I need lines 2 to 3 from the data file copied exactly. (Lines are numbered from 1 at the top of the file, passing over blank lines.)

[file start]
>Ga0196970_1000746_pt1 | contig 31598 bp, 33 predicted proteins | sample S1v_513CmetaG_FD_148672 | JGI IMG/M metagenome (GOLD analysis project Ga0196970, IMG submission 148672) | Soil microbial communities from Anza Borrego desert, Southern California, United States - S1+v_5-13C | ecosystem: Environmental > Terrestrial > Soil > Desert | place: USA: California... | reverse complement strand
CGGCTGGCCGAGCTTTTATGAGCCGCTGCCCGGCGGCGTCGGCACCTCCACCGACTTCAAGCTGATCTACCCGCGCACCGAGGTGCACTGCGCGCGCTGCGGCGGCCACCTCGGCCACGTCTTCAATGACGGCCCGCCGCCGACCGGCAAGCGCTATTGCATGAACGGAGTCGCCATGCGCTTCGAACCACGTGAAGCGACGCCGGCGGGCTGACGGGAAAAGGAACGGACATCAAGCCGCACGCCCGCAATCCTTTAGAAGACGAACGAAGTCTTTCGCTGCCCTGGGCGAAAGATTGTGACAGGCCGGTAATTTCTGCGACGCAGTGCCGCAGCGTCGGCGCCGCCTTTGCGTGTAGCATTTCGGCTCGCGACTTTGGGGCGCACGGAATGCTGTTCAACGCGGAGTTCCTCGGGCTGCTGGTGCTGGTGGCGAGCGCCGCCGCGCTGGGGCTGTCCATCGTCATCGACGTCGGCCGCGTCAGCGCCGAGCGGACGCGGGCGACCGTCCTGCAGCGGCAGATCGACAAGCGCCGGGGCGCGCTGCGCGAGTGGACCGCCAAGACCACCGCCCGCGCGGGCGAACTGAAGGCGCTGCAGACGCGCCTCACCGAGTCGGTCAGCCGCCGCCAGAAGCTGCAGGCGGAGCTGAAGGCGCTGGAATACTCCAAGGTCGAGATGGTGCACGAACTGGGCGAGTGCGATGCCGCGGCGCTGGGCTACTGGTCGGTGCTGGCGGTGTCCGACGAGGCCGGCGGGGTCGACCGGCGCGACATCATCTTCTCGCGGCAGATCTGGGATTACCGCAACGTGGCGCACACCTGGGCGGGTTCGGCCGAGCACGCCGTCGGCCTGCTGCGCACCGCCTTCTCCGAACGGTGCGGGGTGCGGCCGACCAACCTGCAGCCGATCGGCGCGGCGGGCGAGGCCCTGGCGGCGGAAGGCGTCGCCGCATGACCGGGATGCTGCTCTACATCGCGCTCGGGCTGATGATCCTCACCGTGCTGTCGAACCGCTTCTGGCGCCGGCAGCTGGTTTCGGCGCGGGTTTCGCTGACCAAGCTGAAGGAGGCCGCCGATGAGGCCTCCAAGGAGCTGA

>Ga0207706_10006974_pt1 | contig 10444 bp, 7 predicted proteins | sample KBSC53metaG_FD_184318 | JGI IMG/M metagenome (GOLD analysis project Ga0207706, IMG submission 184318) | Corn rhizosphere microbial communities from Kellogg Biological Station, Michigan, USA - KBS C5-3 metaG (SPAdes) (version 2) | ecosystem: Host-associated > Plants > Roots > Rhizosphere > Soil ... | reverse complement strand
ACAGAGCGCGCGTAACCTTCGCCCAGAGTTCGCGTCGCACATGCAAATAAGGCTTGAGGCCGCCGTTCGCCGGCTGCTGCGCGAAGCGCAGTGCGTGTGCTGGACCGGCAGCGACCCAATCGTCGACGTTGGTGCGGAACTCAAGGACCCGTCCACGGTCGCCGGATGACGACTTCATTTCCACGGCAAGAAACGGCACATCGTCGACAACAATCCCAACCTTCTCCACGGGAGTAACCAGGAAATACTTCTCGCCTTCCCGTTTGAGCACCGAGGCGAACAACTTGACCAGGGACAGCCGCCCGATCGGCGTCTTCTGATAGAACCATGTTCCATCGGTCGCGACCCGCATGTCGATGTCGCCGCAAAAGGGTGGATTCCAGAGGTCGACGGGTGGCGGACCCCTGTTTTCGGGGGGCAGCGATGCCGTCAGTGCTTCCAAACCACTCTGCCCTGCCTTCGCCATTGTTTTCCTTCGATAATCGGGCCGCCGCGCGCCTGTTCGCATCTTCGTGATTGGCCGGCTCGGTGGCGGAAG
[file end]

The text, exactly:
CGGCTGGCCGAGCTTTTATGAGCCGCTGCCCGGCGGCGTCGGCACCTCCACCGACTTCAAGCTGATCTACCCGCGCACCGAGGTGCACTGCGCGCGCTGCGGCGGCCACCTCGGCCACGTCTTCAATGACGGCCCGCCGCCGACCGGCAAGCGCTATTGCATGAACGGAGTCGCCATGCGCTTCGAACCACGTGAAGCGACGCCGGCGGGCTGACGGGAAAAGGAACGGACATCAAGCCGCACGCCCGCAATCCTTTAGAAGACGAACGAAGTCTTTCGCTGCCCTGGGCGAAAGATTGTGACAGGCCGGTAATTTCTGCGACGCAGTGCCGCAGCGTCGGCGCCGCCTTTGCGTGTAGCATTTCGGCTCGCGACTTTGGGGCGCACGGAATGCTGTTCAACGCGGAGTTCCTCGGGCTGCTGGTGCTGGTGGCGAGCGCCGCCGCGCTGGGGCTGTCCATCGTCATCGACGTCGGCCGCGTCAGCGCCGAGCGGACGCGGGCGACCGTCCTGCAGCGGCAGATCGACAAGCGCCGGGGCGCGCTGCGCGAGTGGACCGCCAAGACCACCGCCCGCGCGGGCGAACTGAAGGCGCTGCAGACGCGCCTCACCGAGTCGGTCAGCCGCCGCCAGAAGCTGCAGGCGGAGCTGAAGGCGCTGGAATACTCCAAGGTCGAGATGGTGCACGAACTGGGCGAGTGCGATGCCGCGGCGCTGGGCTACTGGTCGGTGCTGGCGGTGTCCGACGAGGCCGGCGGGGTCGACCGGCGCGACATCATCTTCTCGCGGCAGATCTGGGATTACCGCAACGTGGCGCACACCTGGGCGGGTTCGGCCGAGCACGCCGTCGGCCTGCTGCGCACCGCCTTCTCCGAACGGTGCGGGGTGCGGCCGACCAACCTGCAGCCGATCGGCGCGGCGGGCGAGGCCCTGGCGGCGGAAGGCGTCGCCGCATGACCGGGATGCTGCTCTACATCGCGCTCGGGCTGATGATCCTCACCGTGCTGTCGAACCGCTTCTGGCGCCGGCAGCTGGTTTCGGCGCGGGTTTCGCTGACCAAGCTGAAGGAGGCCGCCGATGAGGCCTCCAAGGAGCTGA

>Ga0207706_10006974_pt1 | contig 10444 bp, 7 predicted proteins | sample KBSC53metaG_FD_184318 | JGI IMG/M metagenome (GOLD analysis project Ga0207706, IMG submission 184318) | Corn rhizosphere microbial communities from Kellogg Biological Station, Michigan, USA - KBS C5-3 metaG (SPAdes) (version 2) | ecosystem: Host-associated > Plants > Roots > Rhizosphere > Soil ... | reverse complement strand